Wednesday, May 30, 2012

Anson County Farmers Raising Turkeys, 1945

By F.H. Jeter, Extension Editor, N.C. State College, Raleigh, as published in the Wilmington Star, May 21, 1945

Thirty-five thousand farm poults ranging in age from 2 to 9 weeks are developing in the various brood shelters of Anson County to provide a succulent dish for many a North Carolina home come Thanksgiving and Christmas. The poults are scattered mostly among 30 growers in the White Store section, where turkey growing was started and encouraged years ago by Farm Agent Jimmy Cameron and Home Agent Mrs. Rosalind Redfearn.

Some of the poults are in ramshackle buildings covered with tar paper or in cheaply constructed houses made largely of slabs from nearby sawmills. But these are not the rule. At the other end of the scale is the elaborate brick broiler house owned by J. Leonard Tice of Marshville, Route 1, or the cinder block house owned by his kinsman, H.D. Tice.

It is a treat to visit these turkey growers in company with Jimmy Cameron and see what great hopes and fears are encompassed within the bodies of the delicate and foolish little birds.

Jimmy, let it be known here, is a successful turkey grower in his own right. He grows out about 1,000 of the birds each season on his own dairy farm near Polkton on Brown Creek. About all he has to do with them is to know that they are there when he leaves at early dawn or returns after dark. The real work is done by is energetic son, who not only plays godfather to the 1,000 turkeys but also to some 5,000 broilers and baby chicks and a herd of 40 fine Jersey heifers. Labor being what it is, young “Judge” Cameron never manages to find an idle minute except in the middle hours of the night and at odd times Sundays. Lately when there was some questions as to whether he would be more useful on this farm or in his army—the army folks told him quite candidly that he would have a much easier time in the ranks.

But County Agent Cameron does know this dairy and poultry game from the practical standpoint, and when he goes out to visit among the turkey growers, he talks as one of them.

Near Peachland, J.T. Caudle has 2,800 of the little broadbreasted bronze poults now 9 weeks of age and just ready for the range. Mr. Caudle says he would have moved them to the open ground some days ago except that it had been rainy and cold through that section for about four or five weeks. His five well-constructed brooder houses are equipped with the ever-present, wire-floored sun porch and there are about 450 birds to each house.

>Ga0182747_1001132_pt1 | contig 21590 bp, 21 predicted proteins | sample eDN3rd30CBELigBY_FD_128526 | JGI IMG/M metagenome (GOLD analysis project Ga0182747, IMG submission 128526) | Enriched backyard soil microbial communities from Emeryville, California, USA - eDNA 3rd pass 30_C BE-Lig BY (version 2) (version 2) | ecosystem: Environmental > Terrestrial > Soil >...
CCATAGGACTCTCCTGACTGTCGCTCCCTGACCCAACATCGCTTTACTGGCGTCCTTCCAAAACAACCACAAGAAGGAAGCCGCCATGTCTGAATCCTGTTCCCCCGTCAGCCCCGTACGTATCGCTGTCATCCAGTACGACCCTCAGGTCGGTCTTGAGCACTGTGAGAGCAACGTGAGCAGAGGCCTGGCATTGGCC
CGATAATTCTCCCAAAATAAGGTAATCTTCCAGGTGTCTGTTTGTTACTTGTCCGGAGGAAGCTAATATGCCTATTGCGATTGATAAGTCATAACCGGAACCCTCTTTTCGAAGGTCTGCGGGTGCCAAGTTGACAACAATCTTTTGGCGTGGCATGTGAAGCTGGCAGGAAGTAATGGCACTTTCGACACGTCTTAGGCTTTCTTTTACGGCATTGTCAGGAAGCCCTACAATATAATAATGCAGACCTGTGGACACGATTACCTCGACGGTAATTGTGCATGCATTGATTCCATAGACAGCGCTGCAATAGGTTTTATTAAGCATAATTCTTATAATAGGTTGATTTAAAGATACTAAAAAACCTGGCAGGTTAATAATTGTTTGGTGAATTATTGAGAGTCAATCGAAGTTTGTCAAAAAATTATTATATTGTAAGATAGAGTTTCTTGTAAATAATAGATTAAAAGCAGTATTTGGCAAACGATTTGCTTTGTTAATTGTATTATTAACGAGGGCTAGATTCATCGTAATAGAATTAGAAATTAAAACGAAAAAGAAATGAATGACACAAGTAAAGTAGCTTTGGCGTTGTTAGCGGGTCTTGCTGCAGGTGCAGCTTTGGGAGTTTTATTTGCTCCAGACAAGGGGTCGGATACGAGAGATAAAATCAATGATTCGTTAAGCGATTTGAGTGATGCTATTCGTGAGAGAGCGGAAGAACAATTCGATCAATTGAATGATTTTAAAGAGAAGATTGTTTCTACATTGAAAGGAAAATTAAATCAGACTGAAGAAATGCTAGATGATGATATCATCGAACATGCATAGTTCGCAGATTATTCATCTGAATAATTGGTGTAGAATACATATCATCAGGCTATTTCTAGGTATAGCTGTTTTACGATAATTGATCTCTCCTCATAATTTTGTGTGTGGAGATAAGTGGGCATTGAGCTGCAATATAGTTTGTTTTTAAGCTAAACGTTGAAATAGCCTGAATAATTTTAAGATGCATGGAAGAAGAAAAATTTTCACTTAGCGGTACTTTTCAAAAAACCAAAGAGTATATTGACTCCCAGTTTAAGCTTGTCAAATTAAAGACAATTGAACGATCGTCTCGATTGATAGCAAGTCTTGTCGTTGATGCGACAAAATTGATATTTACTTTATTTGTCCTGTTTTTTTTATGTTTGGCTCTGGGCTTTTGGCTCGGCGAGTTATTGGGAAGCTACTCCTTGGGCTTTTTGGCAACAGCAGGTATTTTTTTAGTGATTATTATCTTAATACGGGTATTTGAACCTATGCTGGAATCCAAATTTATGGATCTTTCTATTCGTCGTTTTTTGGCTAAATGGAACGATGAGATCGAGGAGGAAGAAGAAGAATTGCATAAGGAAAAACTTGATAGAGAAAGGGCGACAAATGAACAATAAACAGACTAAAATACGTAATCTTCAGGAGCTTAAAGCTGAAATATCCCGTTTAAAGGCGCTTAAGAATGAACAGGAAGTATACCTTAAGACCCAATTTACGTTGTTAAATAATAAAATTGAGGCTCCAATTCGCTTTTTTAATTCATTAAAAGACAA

“My turkeys are engaged now,” he said, “but don’t think it is all velvet when the time comes to sell them. These little one here are costing me right at $40 a day for feed alone.”

Mr. Caudle has 166 acres in his farm and is growing 55 acres in grain to provide feed for the voracious appetites for his birds. Last year, he and his father and brother sold about $25,000 worth of turkeys.

Then there is young L. Huntley Jr., also of near Peachland, who has between 1,900 and 2,000 birds. Last year he sold 1,006 finished turkeys and bought the 103 acres of land on which he and Mrs. Hundley have set up their lovely little farmstead. Mr. Huntley has a killing and dressing plant ready for the next marketing season.

His sister Mattie Lou Huntley, lives on the home farm some miles away and there she and her older sister, Pauline, are raising about 1,000 birds. Miss Huntley said they sold $4,700 worth last year and saved some of the best for a breeding flock. Right now she sells eggs from which she clears about $50 a week. All of the poults on the Huntley farm were hatched from eggs produced on the farm.

The first brooding work done in this section was by Mrs. W.D. Gulledge who had a flock of 75 breeding birds about 15 years ago. She was convinced at the time that the turkey “business” would soon by overdone because so many wanted to keep a turkey hen or two.

Since that time, H.P. Tice has been keeping a breeding flock of 500 birds and last winter he built a nice cinder block laying house for the pens. This house, 100 feet long and 30 feet wide, is lighted, has roosting and nesting places. Mr. Tice planted a grazing crop in front of the house and kept his lights on all night long. He says that last January alone, he sold enough eggs to pay the total cost of the house.

It should be kept in mind that the eggs sell for about 50 cents down to 30 cents, each depending on the breed and the season. Right now, with the demand for poults at about a standstill, the eggs sell for 20 cents, wholesale.

Mr. Cameron says that some of the more progressive Negro farmers in Anson County have caught the fever and are growing turkeys. Martin Chambers has grown out 1,000 birds in a very economical way and has now turned them on range. He has been offered $2,000 for his birds as they stand but he says that he will get twice that this fall.

The whole turkey raising business in Anson County is built on quality. The growers have been buying new breeding toms from the State College poultry department each season and they have learned about good feeding, sanitation and a full finish. The poults are kept warm and comfortable until they are ready for the range and then they are moved out where there is fresh ground and plenty of grazing. They need constant attention even when on range. The growers plant Biloxi soybeans for the summer grazing and say the birds move down through a field of the beans like a horde of destroyers consuming the beans as they go. When they have finished a field, the beans first grazed are ready for them again and over they go for the second time. Along with the turkeys has come less cotton, more feed crops, and a more fertile land. The whole idea has resulted in more food for hungry consumers.

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